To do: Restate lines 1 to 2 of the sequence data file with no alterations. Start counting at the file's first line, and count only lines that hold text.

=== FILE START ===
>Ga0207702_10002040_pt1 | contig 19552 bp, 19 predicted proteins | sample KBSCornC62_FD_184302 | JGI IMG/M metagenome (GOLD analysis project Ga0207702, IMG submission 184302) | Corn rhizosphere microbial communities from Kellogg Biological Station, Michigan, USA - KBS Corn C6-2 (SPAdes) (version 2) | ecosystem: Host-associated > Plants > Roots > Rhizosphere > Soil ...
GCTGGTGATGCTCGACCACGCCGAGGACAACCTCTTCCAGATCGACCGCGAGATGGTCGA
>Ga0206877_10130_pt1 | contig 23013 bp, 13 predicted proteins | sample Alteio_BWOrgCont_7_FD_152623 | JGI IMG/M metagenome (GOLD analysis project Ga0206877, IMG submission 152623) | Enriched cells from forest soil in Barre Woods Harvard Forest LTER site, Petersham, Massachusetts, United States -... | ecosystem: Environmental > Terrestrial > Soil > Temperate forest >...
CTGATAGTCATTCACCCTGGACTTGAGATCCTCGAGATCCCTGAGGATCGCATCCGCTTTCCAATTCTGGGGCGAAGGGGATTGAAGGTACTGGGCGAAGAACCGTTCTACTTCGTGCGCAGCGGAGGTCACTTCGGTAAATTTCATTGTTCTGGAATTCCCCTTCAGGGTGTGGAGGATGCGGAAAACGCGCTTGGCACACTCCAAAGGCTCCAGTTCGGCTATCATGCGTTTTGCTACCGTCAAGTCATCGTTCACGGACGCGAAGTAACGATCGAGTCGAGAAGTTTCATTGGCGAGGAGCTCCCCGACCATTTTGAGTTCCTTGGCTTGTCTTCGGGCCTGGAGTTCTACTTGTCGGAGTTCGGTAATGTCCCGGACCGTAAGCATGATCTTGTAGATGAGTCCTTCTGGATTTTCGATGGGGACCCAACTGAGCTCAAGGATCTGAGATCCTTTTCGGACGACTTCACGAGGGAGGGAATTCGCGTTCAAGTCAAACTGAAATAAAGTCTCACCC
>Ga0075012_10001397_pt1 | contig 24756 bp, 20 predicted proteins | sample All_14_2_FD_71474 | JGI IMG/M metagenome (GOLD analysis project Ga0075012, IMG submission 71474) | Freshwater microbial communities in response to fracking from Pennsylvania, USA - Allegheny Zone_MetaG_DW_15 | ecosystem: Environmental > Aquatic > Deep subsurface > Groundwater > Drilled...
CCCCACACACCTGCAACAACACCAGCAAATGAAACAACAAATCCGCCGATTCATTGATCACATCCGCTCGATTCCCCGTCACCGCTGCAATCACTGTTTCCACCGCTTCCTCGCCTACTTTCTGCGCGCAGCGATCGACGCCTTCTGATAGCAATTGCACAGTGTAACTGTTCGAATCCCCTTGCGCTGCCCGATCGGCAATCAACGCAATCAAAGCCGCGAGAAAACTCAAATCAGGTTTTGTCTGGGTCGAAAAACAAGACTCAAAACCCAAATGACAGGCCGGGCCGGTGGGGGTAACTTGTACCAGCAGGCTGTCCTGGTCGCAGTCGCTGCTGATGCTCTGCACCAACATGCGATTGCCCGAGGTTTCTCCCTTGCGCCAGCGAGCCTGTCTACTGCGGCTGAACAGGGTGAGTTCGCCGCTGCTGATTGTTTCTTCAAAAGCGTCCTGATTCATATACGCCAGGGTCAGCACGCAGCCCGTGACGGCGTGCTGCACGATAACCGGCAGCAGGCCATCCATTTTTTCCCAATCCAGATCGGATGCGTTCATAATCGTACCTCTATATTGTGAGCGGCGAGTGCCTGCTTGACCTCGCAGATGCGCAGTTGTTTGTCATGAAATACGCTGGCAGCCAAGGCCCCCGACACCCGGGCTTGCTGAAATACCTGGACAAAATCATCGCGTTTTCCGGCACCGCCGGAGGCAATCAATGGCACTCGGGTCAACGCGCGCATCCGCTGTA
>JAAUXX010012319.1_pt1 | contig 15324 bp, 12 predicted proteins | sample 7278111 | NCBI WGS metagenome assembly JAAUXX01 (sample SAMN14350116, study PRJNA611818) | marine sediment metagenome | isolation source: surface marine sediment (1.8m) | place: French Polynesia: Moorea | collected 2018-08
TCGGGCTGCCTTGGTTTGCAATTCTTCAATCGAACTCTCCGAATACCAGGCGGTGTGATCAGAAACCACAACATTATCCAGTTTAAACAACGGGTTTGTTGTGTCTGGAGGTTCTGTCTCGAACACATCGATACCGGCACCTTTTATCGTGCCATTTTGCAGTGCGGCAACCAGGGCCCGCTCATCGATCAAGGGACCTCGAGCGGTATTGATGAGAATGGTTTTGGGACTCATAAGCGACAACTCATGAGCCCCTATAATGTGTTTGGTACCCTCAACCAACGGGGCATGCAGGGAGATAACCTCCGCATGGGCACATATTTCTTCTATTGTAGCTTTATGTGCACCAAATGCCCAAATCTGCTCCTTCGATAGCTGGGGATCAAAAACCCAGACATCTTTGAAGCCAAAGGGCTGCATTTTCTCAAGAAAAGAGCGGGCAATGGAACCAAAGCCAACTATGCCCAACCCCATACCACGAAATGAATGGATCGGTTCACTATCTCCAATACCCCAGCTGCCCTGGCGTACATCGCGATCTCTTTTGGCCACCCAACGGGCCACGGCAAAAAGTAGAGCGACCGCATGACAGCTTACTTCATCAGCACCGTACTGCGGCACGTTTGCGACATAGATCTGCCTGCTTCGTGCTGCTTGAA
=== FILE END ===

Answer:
>Ga0207702_10002040_pt1 | contig 19552 bp, 19 predicted proteins | sample KBSCornC62_FD_184302 | JGI IMG/M metagenome (GOLD analysis project Ga0207702, IMG submission 184302) | Corn rhizosphere microbial communities from Kellogg Biological Station, Michigan, USA - KBS Corn C6-2 (SPAdes) (version 2) | ecosystem: Host-associated > Plants > Roots > Rhizosphere > Soil ...
GCTGGTGATGCTCGACCACGCCGAGGACAACCTCTTCCAGATCGACCGCGAGATGGTCGA